The Best Strategy 2016

by on December 27, 2016

                Grand
strategies, RTS, RTT, TBS or 4X, this year had them all. Homeworld saw a
planetary iteration. XCOM 2 did a lot of things right despite inheriting the
story and many of the issues of its predecessor. Master of Orion was revived. Battlefleet
Gothic: Armada pulled off the rules of the board game beautifully with a
gameplay that resembles naval combat and a campaign against Abaddon the
Despoiler, but the production value of a small studio. Paradox has taken Grand
Strategy to space with Stellaris. The Warhammer universe met Total War in a
streamlined strategy game with a modest narrative and epic battles which proved
a great opportunity for SEGA to spam pricy DLCs. Cossacks 3 copied the original
game with all its qualities but with additional problems. And at the end of the
year, Shadow Tactics: Blades of the Shogun has resurrected Commandos 2 and
transformed it in a battle between samurais.
                The one
strategy that isn’t on the list above is the one that surprised me the most
coming from a great series that lately has seen content fragmentation with
mandatory mechanics delivered through expansions. I have to admit that my
expectations from Civilization VI weren’t that high, but I was proved wrong by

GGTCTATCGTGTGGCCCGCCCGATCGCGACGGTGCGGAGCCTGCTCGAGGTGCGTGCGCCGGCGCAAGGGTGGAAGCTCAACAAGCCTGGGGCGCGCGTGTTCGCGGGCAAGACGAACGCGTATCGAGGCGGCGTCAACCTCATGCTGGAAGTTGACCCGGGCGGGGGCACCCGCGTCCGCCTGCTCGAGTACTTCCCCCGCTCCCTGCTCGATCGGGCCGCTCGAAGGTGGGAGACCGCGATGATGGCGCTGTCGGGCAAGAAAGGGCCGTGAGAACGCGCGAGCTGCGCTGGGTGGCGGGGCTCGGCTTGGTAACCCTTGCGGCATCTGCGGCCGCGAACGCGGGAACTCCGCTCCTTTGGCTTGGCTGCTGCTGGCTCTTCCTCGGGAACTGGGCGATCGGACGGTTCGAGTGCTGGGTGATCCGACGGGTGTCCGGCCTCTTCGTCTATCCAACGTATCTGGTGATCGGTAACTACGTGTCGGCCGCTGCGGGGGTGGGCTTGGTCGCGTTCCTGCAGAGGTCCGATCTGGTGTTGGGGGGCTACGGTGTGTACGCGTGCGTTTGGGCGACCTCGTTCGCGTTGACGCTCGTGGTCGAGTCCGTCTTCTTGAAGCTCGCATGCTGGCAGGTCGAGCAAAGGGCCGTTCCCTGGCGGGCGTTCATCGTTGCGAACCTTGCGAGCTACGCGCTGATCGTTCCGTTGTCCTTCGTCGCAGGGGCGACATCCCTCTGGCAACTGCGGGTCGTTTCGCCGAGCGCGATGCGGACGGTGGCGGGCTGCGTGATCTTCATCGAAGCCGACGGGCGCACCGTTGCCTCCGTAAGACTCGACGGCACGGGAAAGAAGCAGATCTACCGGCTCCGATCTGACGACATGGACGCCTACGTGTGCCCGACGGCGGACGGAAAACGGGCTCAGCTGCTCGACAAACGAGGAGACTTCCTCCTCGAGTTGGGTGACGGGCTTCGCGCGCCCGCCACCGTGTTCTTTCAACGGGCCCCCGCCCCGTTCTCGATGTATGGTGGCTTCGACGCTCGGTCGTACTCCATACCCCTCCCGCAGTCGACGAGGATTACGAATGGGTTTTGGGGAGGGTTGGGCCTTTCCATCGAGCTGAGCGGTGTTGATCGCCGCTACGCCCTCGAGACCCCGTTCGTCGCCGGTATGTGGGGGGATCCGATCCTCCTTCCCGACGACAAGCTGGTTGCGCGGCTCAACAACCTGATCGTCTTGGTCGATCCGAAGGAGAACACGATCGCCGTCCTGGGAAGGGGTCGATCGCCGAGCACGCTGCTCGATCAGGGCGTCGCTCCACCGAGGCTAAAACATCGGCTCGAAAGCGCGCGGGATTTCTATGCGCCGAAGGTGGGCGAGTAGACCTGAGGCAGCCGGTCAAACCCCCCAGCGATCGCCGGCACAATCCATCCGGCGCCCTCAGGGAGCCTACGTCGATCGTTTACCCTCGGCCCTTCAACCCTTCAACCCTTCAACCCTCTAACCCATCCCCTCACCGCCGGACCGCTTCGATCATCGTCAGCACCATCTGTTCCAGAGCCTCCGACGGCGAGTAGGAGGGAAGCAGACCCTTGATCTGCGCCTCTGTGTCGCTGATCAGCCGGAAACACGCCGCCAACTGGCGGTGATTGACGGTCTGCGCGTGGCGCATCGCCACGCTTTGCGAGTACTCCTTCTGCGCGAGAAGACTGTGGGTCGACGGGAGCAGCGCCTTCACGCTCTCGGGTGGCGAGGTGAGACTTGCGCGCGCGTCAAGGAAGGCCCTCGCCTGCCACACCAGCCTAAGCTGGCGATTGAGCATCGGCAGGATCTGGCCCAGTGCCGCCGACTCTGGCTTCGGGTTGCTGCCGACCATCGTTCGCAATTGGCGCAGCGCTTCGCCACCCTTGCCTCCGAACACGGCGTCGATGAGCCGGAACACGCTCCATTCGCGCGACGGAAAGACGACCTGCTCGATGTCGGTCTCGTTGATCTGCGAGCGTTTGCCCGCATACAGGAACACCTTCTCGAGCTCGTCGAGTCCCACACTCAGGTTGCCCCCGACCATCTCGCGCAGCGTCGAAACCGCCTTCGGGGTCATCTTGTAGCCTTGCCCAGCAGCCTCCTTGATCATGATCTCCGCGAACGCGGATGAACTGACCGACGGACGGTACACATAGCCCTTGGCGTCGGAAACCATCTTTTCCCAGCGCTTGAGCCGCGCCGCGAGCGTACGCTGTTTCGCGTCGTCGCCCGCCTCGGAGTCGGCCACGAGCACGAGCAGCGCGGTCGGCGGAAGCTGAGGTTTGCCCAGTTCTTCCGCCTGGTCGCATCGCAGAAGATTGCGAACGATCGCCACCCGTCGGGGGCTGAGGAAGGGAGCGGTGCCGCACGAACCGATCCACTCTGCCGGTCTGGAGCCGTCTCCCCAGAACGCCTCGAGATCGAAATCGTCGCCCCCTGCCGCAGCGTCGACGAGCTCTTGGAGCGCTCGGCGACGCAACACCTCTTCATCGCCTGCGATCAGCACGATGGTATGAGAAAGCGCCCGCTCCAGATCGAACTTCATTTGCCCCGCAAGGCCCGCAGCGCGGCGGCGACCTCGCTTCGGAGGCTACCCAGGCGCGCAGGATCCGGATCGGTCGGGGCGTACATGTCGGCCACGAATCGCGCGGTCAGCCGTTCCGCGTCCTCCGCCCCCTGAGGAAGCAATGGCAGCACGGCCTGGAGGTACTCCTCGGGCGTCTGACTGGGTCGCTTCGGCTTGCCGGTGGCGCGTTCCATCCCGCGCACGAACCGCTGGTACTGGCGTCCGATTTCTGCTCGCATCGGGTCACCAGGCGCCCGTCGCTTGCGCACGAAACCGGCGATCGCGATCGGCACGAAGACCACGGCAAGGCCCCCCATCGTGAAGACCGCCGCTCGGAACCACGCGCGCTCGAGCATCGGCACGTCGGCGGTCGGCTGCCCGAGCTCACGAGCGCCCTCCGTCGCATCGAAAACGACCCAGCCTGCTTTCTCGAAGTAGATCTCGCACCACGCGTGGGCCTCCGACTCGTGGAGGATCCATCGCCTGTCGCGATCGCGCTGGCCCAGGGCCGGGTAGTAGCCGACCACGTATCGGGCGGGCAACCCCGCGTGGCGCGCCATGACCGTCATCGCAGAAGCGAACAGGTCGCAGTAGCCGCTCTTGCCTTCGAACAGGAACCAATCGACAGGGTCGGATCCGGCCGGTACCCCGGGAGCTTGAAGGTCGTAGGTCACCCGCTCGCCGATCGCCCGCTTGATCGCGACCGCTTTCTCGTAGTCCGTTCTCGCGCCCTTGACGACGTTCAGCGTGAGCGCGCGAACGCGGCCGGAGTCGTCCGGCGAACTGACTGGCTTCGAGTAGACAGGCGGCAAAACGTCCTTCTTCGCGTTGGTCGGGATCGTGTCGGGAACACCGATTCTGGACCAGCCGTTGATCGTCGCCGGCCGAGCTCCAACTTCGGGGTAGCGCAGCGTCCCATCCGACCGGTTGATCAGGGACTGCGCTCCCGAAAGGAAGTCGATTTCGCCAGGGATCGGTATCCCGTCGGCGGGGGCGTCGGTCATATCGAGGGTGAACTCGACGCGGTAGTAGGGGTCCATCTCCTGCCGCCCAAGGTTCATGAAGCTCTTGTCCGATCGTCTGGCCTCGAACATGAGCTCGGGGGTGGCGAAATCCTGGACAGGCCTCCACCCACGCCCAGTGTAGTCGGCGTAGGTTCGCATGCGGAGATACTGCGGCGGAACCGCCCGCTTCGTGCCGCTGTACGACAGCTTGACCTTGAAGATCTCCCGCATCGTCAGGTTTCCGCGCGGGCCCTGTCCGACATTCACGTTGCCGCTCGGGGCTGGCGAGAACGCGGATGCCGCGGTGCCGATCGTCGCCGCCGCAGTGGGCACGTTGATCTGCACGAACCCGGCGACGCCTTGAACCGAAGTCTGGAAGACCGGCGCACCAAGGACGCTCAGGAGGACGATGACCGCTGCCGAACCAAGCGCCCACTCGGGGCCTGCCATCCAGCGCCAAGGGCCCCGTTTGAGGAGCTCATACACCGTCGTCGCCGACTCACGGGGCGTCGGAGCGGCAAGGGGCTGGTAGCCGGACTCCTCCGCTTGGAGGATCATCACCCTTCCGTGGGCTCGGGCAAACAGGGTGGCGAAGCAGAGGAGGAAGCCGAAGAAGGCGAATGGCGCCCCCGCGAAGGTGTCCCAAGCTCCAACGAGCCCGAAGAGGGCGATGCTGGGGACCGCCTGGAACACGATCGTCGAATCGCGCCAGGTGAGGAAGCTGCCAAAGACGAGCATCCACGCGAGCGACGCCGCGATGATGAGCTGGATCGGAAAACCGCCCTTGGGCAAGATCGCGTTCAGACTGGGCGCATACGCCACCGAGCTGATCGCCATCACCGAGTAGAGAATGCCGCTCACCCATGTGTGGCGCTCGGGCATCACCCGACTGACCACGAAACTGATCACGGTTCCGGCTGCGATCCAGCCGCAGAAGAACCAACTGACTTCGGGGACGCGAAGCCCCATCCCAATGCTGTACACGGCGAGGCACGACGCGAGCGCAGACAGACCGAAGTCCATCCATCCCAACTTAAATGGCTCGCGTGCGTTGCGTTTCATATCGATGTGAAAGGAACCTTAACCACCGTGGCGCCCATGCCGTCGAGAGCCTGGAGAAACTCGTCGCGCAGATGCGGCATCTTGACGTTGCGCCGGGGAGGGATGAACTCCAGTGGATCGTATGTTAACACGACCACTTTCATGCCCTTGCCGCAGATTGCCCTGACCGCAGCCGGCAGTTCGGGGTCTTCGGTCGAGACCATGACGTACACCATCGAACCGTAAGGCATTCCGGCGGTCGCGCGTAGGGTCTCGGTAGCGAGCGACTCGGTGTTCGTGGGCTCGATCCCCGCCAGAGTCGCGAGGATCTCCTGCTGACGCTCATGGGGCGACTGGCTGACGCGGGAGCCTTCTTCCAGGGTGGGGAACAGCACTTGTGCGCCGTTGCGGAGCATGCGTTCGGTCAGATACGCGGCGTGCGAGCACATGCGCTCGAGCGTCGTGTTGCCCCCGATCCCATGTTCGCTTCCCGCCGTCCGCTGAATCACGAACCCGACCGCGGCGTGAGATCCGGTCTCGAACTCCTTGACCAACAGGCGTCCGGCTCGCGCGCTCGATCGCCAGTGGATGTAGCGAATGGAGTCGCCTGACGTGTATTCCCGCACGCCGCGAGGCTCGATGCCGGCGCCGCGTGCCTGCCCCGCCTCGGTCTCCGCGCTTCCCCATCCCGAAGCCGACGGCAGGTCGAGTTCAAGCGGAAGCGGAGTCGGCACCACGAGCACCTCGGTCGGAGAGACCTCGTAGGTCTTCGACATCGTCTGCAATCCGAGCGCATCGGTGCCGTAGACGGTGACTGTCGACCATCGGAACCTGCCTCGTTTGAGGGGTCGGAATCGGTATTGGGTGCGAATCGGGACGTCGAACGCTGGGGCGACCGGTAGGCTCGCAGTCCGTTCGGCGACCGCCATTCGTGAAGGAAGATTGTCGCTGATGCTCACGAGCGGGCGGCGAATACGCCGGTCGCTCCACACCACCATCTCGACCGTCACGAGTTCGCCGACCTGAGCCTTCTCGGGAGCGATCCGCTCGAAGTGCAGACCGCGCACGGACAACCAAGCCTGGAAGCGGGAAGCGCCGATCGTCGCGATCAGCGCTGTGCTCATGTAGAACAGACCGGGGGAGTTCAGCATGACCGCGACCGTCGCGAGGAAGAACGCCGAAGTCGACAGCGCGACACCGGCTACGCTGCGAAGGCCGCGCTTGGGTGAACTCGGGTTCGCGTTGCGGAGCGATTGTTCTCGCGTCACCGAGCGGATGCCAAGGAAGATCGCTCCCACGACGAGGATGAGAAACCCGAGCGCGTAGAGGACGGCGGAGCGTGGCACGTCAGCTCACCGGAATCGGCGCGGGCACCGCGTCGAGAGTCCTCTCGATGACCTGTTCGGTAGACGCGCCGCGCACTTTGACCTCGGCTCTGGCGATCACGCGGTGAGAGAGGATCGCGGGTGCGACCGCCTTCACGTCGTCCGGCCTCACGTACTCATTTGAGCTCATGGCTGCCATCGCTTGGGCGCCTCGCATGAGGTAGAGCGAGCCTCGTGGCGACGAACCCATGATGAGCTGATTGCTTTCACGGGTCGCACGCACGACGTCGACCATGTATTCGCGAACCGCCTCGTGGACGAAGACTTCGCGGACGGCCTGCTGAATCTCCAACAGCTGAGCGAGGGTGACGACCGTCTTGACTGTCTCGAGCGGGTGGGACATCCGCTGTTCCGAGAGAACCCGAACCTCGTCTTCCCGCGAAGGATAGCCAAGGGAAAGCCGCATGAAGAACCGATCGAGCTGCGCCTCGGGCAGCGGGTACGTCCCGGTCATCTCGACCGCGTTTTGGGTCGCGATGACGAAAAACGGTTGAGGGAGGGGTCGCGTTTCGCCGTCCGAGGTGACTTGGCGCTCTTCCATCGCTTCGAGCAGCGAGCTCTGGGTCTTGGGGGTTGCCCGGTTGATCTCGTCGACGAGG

a game that is an absolute improvement over its predecessor.
                Beautifully
narrated by Sean Bean’s calming voice, Civilization VI oozes production value
from every ounce of its virtual body. The mobile looking graphics from the
screenshots and early videos retain a wanted silliness through an artistic
direction with caricaturized historical characters and amusing unit animations
translating into great visuals when put in motion. But production value was
expected from the Firaxis and 2K combo. What I wasn’t expecting and I was
delighted to see at release are gameplay mechanics and features that were part
of the expansion for Civilization V. Religion is already in the game playing a
big role in a nation’s development with its pantheons system and as a victory
type. Trading has the required complexity from the get go with routes being
established that help nations to flourish. The cities have seen a complete
redesign in the way they expand with the addition of the districts system which
comes with impactful and permanent choices of strategic and economical
importance. The research has doubled in volume with the introduction of a
civics system in parallel to the technological advancements, providing players
with political and military ways of expanding a nation’s power. There is so
much to do in this game and the choices are spread so well that from start to
finish you will never get bored.
The game VI is not devoid of problems with the UI and AI
requiring some serious work. But there are a ton of gameplay improvements
balancing most of the problems of Civilization V without begging for an
expansion.
                Civilization
VI is probably the best base Civilization game to date. With a solid production
value, a unique flair and enough content to keep players hooked for hundreds of
hours without feeling repetitive, the game comes on top of every other strategy
released this and I’m quite curious what Firaxis will do with the expansions
for this one.